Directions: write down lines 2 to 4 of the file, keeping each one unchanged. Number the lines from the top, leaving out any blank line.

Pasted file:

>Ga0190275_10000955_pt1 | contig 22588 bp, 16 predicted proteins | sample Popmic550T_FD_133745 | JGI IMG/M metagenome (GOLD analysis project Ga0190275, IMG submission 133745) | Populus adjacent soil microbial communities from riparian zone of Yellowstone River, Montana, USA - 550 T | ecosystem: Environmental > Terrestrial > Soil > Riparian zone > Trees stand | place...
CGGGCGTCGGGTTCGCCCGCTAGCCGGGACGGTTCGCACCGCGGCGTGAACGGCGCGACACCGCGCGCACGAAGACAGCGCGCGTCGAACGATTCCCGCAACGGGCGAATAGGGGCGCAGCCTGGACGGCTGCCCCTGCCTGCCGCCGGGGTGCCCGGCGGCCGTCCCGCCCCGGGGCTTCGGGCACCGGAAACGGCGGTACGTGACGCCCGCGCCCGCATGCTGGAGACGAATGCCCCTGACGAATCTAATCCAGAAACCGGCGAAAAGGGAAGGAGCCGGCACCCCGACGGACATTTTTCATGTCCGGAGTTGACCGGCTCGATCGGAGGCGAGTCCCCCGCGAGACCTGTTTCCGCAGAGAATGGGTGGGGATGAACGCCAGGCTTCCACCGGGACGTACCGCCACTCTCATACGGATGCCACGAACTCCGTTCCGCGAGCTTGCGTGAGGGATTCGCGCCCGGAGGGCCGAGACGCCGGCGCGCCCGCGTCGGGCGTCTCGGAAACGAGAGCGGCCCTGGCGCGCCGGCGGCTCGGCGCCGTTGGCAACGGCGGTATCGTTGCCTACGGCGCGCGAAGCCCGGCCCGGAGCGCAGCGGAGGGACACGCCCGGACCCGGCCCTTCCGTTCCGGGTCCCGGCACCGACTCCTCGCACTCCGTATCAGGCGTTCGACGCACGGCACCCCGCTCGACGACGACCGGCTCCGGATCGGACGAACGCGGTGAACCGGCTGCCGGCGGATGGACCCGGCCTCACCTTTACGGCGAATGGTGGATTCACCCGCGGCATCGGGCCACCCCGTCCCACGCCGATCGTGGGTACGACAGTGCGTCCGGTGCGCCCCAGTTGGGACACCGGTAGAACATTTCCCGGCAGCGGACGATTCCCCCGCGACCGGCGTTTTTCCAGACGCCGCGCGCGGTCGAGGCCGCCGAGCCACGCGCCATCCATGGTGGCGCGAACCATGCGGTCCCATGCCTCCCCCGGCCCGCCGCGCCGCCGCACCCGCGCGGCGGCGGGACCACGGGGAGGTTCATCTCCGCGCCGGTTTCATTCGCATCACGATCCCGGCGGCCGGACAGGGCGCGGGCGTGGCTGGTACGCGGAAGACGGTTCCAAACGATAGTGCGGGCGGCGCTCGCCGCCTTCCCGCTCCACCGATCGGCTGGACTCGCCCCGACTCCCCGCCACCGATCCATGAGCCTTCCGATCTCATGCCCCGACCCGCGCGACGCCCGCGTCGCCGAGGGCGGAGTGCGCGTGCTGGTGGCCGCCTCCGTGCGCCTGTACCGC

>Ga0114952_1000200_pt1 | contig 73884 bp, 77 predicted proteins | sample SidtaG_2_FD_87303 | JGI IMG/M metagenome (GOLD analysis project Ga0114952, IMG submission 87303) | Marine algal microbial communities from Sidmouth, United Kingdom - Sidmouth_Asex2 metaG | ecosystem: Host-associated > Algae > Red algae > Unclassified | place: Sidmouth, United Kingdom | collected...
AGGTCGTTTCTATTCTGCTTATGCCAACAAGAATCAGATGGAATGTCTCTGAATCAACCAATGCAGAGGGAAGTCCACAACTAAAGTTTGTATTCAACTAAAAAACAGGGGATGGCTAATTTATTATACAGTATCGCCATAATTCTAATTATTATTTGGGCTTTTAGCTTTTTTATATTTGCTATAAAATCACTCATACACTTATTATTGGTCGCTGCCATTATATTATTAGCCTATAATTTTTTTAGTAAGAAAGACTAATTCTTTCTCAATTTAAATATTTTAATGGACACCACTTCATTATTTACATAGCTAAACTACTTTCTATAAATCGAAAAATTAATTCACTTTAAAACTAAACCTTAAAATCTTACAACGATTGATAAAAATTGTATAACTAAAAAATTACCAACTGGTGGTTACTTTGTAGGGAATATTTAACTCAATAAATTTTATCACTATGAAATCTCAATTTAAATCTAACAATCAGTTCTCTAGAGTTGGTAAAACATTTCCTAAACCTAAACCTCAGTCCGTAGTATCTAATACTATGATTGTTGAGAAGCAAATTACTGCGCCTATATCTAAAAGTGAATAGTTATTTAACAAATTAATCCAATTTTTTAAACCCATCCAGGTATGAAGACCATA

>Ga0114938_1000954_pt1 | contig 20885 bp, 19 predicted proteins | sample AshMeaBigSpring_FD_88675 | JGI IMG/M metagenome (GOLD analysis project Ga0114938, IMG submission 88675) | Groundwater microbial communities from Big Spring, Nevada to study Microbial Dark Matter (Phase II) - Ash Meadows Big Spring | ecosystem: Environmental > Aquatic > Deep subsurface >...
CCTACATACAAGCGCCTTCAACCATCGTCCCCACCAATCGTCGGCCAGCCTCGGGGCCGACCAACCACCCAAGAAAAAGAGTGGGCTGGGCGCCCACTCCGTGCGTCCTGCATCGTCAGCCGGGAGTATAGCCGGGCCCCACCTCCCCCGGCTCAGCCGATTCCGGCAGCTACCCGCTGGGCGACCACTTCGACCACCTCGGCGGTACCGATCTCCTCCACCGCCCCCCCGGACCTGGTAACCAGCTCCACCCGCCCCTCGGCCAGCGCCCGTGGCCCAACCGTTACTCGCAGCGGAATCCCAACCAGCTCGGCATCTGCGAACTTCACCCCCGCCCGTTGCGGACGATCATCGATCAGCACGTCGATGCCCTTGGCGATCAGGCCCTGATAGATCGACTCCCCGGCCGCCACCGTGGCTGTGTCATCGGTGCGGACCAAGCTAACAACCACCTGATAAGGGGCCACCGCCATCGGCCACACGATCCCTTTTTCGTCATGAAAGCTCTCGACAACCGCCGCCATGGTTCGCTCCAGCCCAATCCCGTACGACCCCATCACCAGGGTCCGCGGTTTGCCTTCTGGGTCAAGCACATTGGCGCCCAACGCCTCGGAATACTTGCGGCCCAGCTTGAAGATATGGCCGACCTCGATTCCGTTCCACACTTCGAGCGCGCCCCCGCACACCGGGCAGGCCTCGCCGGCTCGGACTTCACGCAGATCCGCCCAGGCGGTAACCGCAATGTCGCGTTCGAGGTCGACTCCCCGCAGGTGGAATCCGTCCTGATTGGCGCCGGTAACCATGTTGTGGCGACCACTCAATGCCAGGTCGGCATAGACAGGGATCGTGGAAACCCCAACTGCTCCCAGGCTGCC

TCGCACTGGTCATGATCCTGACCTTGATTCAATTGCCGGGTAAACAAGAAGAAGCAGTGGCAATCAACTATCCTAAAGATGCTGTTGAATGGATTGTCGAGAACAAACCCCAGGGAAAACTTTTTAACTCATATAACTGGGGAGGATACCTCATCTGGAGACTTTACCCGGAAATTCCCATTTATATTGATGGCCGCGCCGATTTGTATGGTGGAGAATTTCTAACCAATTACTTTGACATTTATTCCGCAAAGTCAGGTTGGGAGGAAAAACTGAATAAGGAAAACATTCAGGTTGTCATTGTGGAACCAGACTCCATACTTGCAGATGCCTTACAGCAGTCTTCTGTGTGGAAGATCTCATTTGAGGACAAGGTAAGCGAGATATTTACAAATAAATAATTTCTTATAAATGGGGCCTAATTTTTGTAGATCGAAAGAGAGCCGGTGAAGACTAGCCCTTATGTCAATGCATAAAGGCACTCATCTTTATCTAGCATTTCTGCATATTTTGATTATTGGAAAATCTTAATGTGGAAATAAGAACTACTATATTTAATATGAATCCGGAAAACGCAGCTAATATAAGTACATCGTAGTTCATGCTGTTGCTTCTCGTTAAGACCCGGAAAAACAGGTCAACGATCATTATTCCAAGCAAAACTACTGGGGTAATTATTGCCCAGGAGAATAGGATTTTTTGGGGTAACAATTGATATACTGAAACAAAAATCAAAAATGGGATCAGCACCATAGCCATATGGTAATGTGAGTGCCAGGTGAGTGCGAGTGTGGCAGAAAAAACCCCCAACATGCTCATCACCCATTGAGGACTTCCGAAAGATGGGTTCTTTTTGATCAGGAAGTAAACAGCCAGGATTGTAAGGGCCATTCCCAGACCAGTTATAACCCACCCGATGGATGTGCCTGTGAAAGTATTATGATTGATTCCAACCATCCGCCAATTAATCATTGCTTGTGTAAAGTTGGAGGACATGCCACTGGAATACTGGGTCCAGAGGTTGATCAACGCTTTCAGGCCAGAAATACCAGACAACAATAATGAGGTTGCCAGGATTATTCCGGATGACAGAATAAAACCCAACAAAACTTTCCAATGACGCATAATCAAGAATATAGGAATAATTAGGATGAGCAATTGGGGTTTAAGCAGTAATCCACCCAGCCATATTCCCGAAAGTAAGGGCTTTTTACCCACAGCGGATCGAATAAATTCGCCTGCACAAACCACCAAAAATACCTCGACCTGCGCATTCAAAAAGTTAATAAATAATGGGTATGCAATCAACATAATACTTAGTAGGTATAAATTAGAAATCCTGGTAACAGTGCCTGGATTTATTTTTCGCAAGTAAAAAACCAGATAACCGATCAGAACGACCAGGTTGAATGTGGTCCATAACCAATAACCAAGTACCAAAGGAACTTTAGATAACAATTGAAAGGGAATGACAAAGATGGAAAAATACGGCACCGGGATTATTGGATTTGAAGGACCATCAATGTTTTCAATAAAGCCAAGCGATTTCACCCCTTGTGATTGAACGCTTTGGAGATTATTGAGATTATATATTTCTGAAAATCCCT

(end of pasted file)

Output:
CGGGCGTCGGGTTCGCCCGCTAGCCGGGACGGTTCGCACCGCGGCGTGAACGGCGCGACACCGCGCGCACGAAGACAGCGCGCGTCGAACGATTCCCGCAACGGGCGAATAGGGGCGCAGCCTGGACGGCTGCCCCTGCCTGCCGCCGGGGTGCCCGGCGGCCGTCCCGCCCCGGGGCTTCGGGCACCGGAAACGGCGGTACGTGACGCCCGCGCCCGCATGCTGGAGACGAATGCCCCTGACGAATCTAATCCAGAAACCGGCGAAAAGGGAAGGAGCCGGCACCCCGACGGACATTTTTCATGTCCGGAGTTGACCGGCTCGATCGGAGGCGAGTCCCCCGCGAGACCTGTTTCCGCAGAGAATGGGTGGGGATGAACGCCAGGCTTCCACCGGGACGTACCGCCACTCTCATACGGATGCCACGAACTCCGTTCCGCGAGCTTGCGTGAGGGATTCGCGCCCGGAGGGCCGAGACGCCGGCGCGCCCGCGTCGGGCGTCTCGGAAACGAGAGCGGCCCTGGCGCGCCGGCGGCTCGGCGCCGTTGGCAACGGCGGTATCGTTGCCTACGGCGCGCGAAGCCCGGCCCGGAGCGCAGCGGAGGGACACGCCCGGACCCGGCCCTTCCGTTCCGGGTCCCGGCACCGACTCCTCGCACTCCGTATCAGGCGTTCGACGCACGGCACCCCGCTCGACGACGACCGGCTCCGGATCGGACGAACGCGGTGAACCGGCTGCCGGCGGATGGACCCGGCCTCACCTTTACGGCGAATGGTGGATTCACCCGCGGCATCGGGCCACCCCGTCCCACGCCGATCGTGGGTACGACAGTGCGTCCGGTGCGCCCCAGTTGGGACACCGGTAGAACATTTCCCGGCAGCGGACGATTCCCCCGCGACCGGCGTTTTTCCAGACGCCGCGCGCGGTCGAGGCCGCCGAGCCACGCGCCATCCATGGTGGCGCGAACCATGCGGTCCCATGCCTCCCCCGGCCCGCCGCGCCGCCGCACCCGCGCGGCGGCGGGACCACGGGGAGGTTCATCTCCGCGCCGGTTTCATTCGCATCACGATCCCGGCGGCCGGACAGGGCGCGGGCGTGGCTGGTACGCGGAAGACGGTTCCAAACGATAGTGCGGGCGGCGCTCGCCGCCTTCCCGCTCCACCGATCGGCTGGACTCGCCCCGACTCCCCGCCACCGATCCATGAGCCTTCCGATCTCATGCCCCGACCCGCGCGACGCCCGCGTCGCCGAGGGCGGAGTGCGCGTGCTGGTGGCCGCCTCCGTGCGCCTGTACCGC

>Ga0114952_1000200_pt1 | contig 73884 bp, 77 predicted proteins | sample SidtaG_2_FD_87303 | JGI IMG/M metagenome (GOLD analysis project Ga0114952, IMG submission 87303) | Marine algal microbial communities from Sidmouth, United Kingdom - Sidmouth_Asex2 metaG | ecosystem: Host-associated > Algae > Red algae > Unclassified | place: Sidmouth, United Kingdom | collected...
AGGTCGTTTCTATTCTGCTTATGCCAACAAGAATCAGATGGAATGTCTCTGAATCAACCAATGCAGAGGGAAGTCCACAACTAAAGTTTGTATTCAACTAAAAAACAGGGGATGGCTAATTTATTATACAGTATCGCCATAATTCTAATTATTATTTGGGCTTTTAGCTTTTTTATATTTGCTATAAAATCACTCATACACTTATTATTGGTCGCTGCCATTATATTATTAGCCTATAATTTTTTTAGTAAGAAAGACTAATTCTTTCTCAATTTAAATATTTTAATGGACACCACTTCATTATTTACATAGCTAAACTACTTTCTATAAATCGAAAAATTAATTCACTTTAAAACTAAACCTTAAAATCTTACAACGATTGATAAAAATTGTATAACTAAAAAATTACCAACTGGTGGTTACTTTGTAGGGAATATTTAACTCAATAAATTTTATCACTATGAAATCTCAATTTAAATCTAACAATCAGTTCTCTAGAGTTGGTAAAACATTTCCTAAACCTAAACCTCAGTCCGTAGTATCTAATACTATGATTGTTGAGAAGCAAATTACTGCGCCTATATCTAAAAGTGAATAGTTATTTAACAAATTAATCCAATTTTTTAAACCCATCCAGGTATGAAGACCATA